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This guide provides research tips and selected resources for study in anthropology.

Sources in Anthropology Research

Primary Sources in Anthropology Include:

  • First-hand evidence
  • Contemporary accounts of events 
  • Material culture (i.e. objects and artefacts)

Below are some examples of anthropology specific primary sources, and how they could be used:

Type Example Uses
Ethnography Hunting Caribou: Subsistence Hunting Along the Northern Edge of the Boreal Forest For direct insights about a culture "from the field." *Ethnographies are key sources of information in sociocultural anthropology.
Object/Artefact Tailored winter coat. Caribou, fur lining. Decorated in a double-curved motif For gaining insights from material culture from archaeological sites. *Objects/artefacts are essential sources of information in archaeology.
Research data Franz Boas’s Immigrant Study (data) For conducting analysis on raw (i.e. unfiltered) research results. *Research data is used in all areas of anthropology to some extent.
Oral Histories Opie Collection of Children's Games & Songs (British Library) For information from different perspectives, especially those not often found in written sources. 
Records of organisations/individuals Verne Dusenberry Papers, ca. 1885-1966 For historical information that is otherwise unpublished. 
Documentary Photographs, Sound Recordings, Videos Caribou Kayak For topics where visual and aural aspects are important to the topic of study. 


Secondary Sources:

  • Critique, interpret, or evaluate primary sources
  • You will likely use many secondary sources when you write an anthropology paper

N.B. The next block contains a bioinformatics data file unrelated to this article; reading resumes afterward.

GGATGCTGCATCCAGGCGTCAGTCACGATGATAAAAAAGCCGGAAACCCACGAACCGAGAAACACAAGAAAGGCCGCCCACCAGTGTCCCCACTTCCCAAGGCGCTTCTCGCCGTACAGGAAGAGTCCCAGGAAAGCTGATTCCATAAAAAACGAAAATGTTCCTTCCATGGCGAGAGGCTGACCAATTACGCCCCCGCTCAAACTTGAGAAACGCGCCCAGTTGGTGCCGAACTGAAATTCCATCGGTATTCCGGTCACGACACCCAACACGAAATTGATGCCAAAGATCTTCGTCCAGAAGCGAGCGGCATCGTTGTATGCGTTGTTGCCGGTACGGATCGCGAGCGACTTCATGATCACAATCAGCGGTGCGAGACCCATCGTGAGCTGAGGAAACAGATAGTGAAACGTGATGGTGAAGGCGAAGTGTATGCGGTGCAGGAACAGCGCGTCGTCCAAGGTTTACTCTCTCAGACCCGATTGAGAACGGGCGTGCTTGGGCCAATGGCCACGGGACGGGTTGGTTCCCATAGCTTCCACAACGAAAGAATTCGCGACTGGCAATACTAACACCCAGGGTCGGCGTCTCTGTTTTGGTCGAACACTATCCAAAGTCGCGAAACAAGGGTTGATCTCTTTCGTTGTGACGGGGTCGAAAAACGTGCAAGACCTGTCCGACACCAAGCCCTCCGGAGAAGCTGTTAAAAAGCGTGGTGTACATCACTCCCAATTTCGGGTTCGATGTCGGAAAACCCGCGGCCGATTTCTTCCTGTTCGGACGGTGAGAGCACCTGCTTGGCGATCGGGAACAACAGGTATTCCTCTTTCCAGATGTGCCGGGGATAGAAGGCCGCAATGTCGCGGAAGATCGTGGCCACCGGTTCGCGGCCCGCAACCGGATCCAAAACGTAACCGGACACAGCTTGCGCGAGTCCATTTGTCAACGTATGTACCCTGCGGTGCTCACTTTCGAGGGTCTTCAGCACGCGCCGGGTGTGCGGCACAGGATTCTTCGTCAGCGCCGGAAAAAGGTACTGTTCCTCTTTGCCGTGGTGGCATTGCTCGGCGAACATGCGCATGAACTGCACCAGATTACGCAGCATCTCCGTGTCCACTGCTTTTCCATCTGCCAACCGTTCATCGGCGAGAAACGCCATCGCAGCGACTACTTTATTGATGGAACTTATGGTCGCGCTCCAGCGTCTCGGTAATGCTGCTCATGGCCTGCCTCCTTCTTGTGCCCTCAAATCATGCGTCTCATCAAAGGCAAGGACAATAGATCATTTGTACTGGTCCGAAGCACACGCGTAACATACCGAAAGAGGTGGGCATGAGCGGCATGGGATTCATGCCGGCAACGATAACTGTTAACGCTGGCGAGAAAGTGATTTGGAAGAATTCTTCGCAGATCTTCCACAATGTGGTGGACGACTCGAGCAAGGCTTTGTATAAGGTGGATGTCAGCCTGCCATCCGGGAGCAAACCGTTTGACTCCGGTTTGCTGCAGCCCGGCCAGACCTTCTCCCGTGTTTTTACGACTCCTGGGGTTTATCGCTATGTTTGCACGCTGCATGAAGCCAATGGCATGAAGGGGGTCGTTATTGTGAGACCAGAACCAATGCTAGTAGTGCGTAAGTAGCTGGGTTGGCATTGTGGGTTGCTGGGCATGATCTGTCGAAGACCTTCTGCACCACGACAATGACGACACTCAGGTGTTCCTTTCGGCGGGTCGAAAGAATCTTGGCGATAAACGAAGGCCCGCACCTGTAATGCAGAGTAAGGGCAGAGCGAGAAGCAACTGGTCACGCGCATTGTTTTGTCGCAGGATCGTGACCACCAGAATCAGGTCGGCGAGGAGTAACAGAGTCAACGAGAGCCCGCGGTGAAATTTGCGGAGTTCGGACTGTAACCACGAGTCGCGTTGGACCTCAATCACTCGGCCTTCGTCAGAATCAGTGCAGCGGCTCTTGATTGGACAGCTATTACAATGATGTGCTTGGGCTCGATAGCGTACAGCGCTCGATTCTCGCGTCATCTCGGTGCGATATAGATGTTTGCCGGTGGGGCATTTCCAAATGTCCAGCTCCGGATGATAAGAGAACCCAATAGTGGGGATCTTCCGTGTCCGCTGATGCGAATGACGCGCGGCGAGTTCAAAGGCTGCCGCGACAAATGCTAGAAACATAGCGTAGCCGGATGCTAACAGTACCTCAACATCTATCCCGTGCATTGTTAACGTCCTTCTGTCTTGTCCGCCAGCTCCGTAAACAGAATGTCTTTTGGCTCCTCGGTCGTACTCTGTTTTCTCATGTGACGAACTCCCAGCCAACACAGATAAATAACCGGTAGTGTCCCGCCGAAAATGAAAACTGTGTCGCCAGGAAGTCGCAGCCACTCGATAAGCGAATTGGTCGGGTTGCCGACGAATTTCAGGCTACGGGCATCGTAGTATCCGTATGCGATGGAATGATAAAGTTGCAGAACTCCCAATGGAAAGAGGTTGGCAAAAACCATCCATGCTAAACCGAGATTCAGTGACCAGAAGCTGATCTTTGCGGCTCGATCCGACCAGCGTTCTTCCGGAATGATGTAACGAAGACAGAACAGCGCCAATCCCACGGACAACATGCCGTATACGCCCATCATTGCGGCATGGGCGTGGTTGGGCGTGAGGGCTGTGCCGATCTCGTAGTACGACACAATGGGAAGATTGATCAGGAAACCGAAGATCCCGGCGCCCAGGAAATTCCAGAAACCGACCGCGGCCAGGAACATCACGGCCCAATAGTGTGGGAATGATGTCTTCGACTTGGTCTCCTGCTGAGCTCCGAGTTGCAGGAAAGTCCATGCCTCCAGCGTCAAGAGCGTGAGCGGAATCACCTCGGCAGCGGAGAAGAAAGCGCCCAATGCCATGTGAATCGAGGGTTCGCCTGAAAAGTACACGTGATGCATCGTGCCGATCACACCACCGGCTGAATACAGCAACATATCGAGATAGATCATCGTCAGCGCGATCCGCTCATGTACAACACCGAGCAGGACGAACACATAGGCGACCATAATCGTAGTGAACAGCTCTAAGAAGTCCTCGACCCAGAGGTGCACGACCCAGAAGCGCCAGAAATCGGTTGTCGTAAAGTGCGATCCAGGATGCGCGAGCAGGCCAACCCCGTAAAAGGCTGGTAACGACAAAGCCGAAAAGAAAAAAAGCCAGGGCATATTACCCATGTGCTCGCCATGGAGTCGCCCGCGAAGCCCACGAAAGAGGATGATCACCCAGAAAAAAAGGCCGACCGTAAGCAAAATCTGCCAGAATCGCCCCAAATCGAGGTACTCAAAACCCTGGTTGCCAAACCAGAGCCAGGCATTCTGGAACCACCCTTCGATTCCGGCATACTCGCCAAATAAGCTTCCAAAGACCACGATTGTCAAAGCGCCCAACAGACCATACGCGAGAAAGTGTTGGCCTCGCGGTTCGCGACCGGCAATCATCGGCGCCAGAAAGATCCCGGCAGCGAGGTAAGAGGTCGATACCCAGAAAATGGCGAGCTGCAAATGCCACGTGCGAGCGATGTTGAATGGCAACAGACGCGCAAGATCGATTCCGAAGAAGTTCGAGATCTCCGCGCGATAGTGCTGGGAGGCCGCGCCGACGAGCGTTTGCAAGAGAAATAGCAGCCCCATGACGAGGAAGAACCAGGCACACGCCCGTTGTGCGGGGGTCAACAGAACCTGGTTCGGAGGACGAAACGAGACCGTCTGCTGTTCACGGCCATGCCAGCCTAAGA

*Remember that it is important to also use a variety of primary sources, whenever possible.

Below are some of the most common secondary sources used in anthropology, and how you might use them:

Type Example Uses
Scholarly journal article The Expensive-Tissue Hypothesis: The Brain and the Digestive System in Human and Primate Evolution For peer-reviewed information that reports on original research, or evaluates the research of others. *You are often required to use this type of source in your papers
Conference proceedings Proceedings of the Ninth Fyssen Symposium, "From Monkey Brain to Human Brain"  For cutting edge research on a topic. Conference proceedings are often published months (if not years) before such information is published as a journal article.
Scholarly Books Evolution of the Primate Brain: From Neuron to Behavior  For in-depth research findings on a given topic. Scholarly books are either edited (i.e. containing chapters by different authors) or by a single author.  
Theses/Dissertations The Human Prefrontal Cortex and the Evolution of the Social Brain For an in-depth treatment of a topic. *Use the bibliographies from theses and dissertations as a starting point for finding sources for your assignments


Reference Sources

  • Are excellent places to start when researching an unfamiliar topic

They typically contain:

  • Background information
  • Lists of primary/secondary sources on a topic
  • Pointers to useful resources on a topic

Below are some of the common anthropology reference sources, examples, and possible uses:

Type Example Uses
Encyclopedia Encyclopedia of Historical Archaeology For a comprehensive summary of information on a topic, often with pointers to other resources.
Dictionary The Dictionary of Anthropology For brief information on a topic, including definitions of key terms. Often includes biographical entries on important figures in a discipline.
Bibliography Anthropology - Oxford Bibliographies For comprehensive lists of sources on a specific topic. 


Looking for more reference sources in anthropology? Below is a selected list of titles in the UofA Library collection: 

More Information on Sources

For more information on different types of sources and how they could be used, see: